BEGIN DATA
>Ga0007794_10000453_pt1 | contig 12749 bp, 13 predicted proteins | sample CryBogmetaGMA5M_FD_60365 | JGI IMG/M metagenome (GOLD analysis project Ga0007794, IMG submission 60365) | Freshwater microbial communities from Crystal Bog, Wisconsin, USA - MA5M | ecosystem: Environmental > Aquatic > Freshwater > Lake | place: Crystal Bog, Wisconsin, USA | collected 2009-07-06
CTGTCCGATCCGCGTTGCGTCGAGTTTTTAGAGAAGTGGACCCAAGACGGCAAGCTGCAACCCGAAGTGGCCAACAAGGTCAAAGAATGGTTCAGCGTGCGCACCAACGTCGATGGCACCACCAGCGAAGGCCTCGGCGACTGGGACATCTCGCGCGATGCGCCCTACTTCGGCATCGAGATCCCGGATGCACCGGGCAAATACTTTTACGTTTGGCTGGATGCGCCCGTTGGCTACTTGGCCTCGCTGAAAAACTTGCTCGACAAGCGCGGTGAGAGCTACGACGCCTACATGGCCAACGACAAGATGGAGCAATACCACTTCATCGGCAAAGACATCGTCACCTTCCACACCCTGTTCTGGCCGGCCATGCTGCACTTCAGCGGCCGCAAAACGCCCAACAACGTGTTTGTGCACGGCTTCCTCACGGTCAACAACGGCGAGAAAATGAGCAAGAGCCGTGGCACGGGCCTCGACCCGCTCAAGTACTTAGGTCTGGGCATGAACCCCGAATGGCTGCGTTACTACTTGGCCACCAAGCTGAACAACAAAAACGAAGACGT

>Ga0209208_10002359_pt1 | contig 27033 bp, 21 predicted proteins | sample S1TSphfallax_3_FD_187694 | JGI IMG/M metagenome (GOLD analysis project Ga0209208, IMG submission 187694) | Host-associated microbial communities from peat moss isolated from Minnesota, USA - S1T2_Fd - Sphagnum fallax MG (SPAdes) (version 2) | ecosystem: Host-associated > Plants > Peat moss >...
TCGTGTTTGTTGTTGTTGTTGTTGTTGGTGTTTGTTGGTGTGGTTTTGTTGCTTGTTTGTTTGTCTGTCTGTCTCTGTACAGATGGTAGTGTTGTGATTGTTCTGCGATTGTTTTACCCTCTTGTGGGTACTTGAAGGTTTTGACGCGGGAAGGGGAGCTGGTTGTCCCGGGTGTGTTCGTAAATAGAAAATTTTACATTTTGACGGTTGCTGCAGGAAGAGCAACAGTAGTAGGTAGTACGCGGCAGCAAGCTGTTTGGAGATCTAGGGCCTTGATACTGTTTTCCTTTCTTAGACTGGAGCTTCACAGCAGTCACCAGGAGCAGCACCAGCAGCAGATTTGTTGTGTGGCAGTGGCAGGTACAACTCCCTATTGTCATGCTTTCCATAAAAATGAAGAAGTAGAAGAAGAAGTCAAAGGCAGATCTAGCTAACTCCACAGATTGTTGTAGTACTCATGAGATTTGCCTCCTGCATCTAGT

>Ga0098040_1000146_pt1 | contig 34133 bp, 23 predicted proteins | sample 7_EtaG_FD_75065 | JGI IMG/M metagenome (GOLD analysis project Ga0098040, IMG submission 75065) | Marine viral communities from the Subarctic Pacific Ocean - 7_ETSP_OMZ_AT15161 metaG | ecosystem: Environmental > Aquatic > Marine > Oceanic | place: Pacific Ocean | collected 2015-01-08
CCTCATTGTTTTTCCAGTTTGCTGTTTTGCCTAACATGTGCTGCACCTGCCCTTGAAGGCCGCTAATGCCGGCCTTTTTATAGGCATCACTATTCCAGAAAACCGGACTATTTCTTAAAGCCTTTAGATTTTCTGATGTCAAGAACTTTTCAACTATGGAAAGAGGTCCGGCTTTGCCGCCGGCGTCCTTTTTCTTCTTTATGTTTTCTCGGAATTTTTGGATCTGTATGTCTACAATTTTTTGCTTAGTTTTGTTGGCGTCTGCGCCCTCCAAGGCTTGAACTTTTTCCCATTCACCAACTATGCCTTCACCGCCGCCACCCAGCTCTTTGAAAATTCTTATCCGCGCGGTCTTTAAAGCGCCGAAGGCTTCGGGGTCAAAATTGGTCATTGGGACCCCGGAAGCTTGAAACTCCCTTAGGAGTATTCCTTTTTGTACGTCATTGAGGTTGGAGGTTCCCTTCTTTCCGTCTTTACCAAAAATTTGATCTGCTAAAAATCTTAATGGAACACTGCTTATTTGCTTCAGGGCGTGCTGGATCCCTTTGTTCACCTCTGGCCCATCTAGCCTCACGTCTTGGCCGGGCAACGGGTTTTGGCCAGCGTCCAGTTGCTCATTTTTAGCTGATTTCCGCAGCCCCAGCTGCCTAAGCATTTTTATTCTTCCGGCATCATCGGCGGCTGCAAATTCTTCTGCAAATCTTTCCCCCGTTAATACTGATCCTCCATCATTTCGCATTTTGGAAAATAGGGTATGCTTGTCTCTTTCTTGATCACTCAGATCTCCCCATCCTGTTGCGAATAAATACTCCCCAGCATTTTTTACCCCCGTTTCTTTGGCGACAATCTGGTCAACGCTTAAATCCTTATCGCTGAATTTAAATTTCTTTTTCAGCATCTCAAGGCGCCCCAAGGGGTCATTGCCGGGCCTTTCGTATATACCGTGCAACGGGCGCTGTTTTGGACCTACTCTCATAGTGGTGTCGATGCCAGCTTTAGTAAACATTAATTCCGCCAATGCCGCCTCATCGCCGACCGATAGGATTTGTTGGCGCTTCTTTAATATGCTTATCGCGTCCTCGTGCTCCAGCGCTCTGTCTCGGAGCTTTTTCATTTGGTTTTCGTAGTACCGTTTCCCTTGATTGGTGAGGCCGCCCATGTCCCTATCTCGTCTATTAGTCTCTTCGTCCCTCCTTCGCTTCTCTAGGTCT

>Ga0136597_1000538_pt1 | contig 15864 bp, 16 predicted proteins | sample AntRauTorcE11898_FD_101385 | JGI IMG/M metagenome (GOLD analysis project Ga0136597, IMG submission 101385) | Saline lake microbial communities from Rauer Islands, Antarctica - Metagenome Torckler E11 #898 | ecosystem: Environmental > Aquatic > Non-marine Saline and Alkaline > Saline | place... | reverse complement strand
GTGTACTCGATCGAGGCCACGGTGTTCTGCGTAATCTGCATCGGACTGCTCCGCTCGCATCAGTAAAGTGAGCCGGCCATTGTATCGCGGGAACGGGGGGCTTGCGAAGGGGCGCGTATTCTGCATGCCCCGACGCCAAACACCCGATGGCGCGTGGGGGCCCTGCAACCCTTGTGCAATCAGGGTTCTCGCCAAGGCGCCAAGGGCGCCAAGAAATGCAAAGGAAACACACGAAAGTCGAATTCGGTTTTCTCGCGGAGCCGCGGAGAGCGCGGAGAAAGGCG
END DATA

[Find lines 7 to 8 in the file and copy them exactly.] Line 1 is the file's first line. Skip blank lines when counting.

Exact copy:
>Ga0136597_1000538_pt1 | contig 15864 bp, 16 predicted proteins | sample AntRauTorcE11898_FD_101385 | JGI IMG/M metagenome (GOLD analysis project Ga0136597, IMG submission 101385) | Saline lake microbial communities from Rauer Islands, Antarctica - Metagenome Torckler E11 #898 | ecosystem: Environmental > Aquatic > Non-marine Saline and Alkaline > Saline | place... | reverse complement strand
GTGTACTCGATCGAGGCCACGGTGTTCTGCGTAATCTGCATCGGACTGCTCCGCTCGCATCAGTAAAGTGAGCCGGCCATTGTATCGCGGGAACGGGGGGCTTGCGAAGGGGCGCGTATTCTGCATGCCCCGACGCCAAACACCCGATGGCGCGTGGGGGCCCTGCAACCCTTGTGCAATCAGGGTTCTCGCCAAGGCGCCAAGGGCGCCAAGAAATGCAAAGGAAACACACGAAAGTCGAATTCGGTTTTCTCGCGGAGCCGCGGAGAGCGCGGAGAAAGGCG